In A Nutshell
We’ve all seen beautifully illustrated medieval manuscripts, but next time you see one, take a closer look. Monks who were bored, aching, and sore from long hours copying manuscripts word for word often doodled in the margins of the books they were working on. This marginalia provides an epic, humorous look into the lives of those who were caught in the most dreary of 9-to-5 medieval office jobs.
The Whole Bushel
Before the invention of movable type and the printing press, the only way to make copies of books was by hand—and there was no care for proper lighting or ergonomic desks then, either. One of the less desirable things about being a monk was the potential to spend hours and hours every day, painstakingly copying pages and pages of text and manuscript illuminations. From sunrise to sunset, by candlelight, copying the words of others.
Mindlessly boring wouldn’t even begin to describe it, so it’s not surprising that many monks took some liberties with what they were copying.
Countless books and manuscripts from medieval Europe have a little extra something found in the margins and hidden in some of the pictures. And some of them are absolutely epic.
Some of it is, of course, scrawled complaints about the conditions the monks were working in, about the aches and pains that went along with hours and days of copying manuscripts, about how long they were working on the same book. Some lament that the book they’re creating will last longer than they will, others appeal to the saints to bring on the darkness and a momentary pause to the work. Others simply want ink that’s a better quality, and one monk in particular isn’t happy about how hairy his parchment is.
Other marginalia are simply doodles in the margins. There are walking fish, animals playing instruments, and people with arrows stuck in them. And there are some themes that, strangely, keep showing up in manuscript after manuscript.
Monkeys are often found, doing what monkeys do best—pooping. They poop on the text, they poop on other illustrations and on other animals, and, in some, they poop on dinner plates. And (showing that humor really has stayed the same over the centuries) there are also a lot of disembodied body parts, and . . . other body parts growing on trees.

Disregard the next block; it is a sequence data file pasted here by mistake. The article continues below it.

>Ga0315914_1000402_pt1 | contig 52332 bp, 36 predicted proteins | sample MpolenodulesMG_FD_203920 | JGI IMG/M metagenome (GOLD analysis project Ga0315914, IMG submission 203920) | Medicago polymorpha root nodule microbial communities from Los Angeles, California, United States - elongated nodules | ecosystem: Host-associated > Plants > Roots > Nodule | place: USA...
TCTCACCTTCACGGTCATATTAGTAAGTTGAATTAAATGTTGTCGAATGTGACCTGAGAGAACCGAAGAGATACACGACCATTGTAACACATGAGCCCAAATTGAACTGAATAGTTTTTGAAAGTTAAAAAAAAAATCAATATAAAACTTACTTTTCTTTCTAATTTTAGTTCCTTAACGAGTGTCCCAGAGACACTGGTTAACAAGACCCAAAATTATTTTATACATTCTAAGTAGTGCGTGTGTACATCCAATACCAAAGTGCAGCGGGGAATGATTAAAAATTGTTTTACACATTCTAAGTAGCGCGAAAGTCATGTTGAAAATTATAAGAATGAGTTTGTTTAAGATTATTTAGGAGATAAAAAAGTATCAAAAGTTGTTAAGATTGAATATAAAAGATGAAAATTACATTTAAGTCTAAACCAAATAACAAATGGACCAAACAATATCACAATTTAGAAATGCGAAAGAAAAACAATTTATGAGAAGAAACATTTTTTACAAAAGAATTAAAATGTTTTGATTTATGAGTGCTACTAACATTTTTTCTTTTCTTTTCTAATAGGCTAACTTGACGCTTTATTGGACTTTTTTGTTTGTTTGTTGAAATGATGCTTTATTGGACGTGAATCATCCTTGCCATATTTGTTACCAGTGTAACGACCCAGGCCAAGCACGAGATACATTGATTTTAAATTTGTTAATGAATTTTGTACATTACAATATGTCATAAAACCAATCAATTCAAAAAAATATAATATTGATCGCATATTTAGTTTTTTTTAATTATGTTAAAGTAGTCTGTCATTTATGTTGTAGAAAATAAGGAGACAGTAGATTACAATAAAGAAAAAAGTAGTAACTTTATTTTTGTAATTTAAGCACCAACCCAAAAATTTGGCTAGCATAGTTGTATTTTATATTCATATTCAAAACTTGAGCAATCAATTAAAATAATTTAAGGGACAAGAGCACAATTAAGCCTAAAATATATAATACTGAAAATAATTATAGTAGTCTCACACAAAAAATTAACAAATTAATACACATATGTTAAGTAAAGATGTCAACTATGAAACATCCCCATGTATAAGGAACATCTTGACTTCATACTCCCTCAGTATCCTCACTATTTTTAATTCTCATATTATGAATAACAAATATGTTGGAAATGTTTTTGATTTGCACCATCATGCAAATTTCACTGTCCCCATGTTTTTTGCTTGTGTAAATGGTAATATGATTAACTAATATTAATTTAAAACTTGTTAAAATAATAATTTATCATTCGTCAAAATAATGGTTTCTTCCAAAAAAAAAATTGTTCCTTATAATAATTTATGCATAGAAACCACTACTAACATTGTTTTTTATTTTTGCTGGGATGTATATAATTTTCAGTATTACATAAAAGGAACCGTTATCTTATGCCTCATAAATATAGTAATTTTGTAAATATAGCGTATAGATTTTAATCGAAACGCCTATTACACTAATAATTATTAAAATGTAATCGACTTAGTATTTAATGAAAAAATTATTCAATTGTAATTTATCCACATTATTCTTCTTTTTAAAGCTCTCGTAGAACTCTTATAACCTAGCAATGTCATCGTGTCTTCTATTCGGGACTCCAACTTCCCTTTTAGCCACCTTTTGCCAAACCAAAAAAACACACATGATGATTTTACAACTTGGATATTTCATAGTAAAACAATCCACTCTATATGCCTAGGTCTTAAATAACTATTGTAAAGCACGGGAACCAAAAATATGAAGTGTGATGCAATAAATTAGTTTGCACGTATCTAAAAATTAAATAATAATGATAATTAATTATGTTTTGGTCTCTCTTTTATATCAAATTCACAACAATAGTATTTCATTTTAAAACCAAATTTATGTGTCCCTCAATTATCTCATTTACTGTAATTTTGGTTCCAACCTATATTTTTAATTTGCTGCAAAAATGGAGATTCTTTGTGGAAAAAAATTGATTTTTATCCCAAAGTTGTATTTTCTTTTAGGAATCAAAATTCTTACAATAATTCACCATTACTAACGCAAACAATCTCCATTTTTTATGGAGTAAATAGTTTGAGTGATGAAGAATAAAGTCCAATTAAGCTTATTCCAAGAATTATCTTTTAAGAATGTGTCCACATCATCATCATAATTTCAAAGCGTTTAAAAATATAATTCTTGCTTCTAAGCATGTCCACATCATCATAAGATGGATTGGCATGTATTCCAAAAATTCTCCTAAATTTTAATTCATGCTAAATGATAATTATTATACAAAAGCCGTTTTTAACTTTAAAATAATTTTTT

They’re penis trees, all right? Penis trees. And there are a lot of them.
One thing that shows up with bizarre frequency are illustrations of medieval knights jousting with or fighting snails. It was so common, in fact, that the British Library started looking into just why snails were such a common opponent for the knights. And, why in many of the illustrations, the snails are winning.
There have been a number of theories about what the snails might represent, from the poor to the feminine to some sort of religious figure. But no one explanation has successfully addressed the widespread use of snails and the battle prowess they’re given.
The tedious office job is nothing new, and neither is the escapism that leads to the brilliantly done messages and illustrations that the books’ original authors absolutely never intended. Maps get decorated with little naked people, women sleep with dragons, people get shot in the butt with arrows and cats play the bagpipes. Illustrated monks pull faces at those who look at the text, cats chase mice, and people chase each other with knives.
The marginalia is often inspired, not only for the creativity and the sheer hilarious, imaginative illustrations, but because the monks trapped in their long days of drudgery still found a way to live on.
Show Me The Proof
Featured image via io9.com: Bizarre and vulgar illustrations from illuminated medieval manuscripts
io9.com: Medieval monks complained about their jobs in the margins of ancient manuscripts
British Library: Knight v Snail